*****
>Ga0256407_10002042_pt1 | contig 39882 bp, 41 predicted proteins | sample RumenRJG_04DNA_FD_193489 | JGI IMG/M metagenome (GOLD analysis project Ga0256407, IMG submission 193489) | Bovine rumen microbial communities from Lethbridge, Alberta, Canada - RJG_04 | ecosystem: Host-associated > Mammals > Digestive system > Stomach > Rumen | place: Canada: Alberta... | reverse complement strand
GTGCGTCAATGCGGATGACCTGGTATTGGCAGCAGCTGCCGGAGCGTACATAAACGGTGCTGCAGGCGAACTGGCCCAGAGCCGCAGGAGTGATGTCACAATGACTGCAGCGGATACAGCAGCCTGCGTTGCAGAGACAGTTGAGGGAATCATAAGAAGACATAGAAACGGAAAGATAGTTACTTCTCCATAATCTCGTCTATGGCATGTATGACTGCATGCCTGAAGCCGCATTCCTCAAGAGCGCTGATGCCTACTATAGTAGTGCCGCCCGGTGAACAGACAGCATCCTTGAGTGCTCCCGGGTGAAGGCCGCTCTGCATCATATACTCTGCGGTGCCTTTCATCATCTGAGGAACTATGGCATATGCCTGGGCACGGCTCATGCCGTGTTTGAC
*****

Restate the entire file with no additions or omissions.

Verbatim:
>Ga0256407_10002042_pt1 | contig 39882 bp, 41 predicted proteins | sample RumenRJG_04DNA_FD_193489 | JGI IMG/M metagenome (GOLD analysis project Ga0256407, IMG submission 193489) | Bovine rumen microbial communities from Lethbridge, Alberta, Canada - RJG_04 | ecosystem: Host-associated > Mammals > Digestive system > Stomach > Rumen | place: Canada: Alberta... | reverse complement strand
GTGCGTCAATGCGGATGACCTGGTATTGGCAGCAGCTGCCGGAGCGTACATAAACGGTGCTGCAGGCGAACTGGCCCAGAGCCGCAGGAGTGATGTCACAATGACTGCAGCGGATACAGCAGCCTGCGTTGCAGAGACAGTTGAGGGAATCATAAGAAGACATAGAAACGGAAAGATAGTTACTTCTCCATAATCTCGTCTATGGCATGTATGACTGCATGCCTGAAGCCGCATTCCTCAAGAGCGCTGATGCCTACTATAGTAGTGCCGCCCGGTGAACAGACAGCATCCTTGAGTGCTCCCGGGTGAAGGCCGCTCTGCATCATATACTCTGCGGTGCCTTTCATCATCTGAGGAACTATGGCATATGCCTGGGCACGGCTCATGCCGTGTTTGAC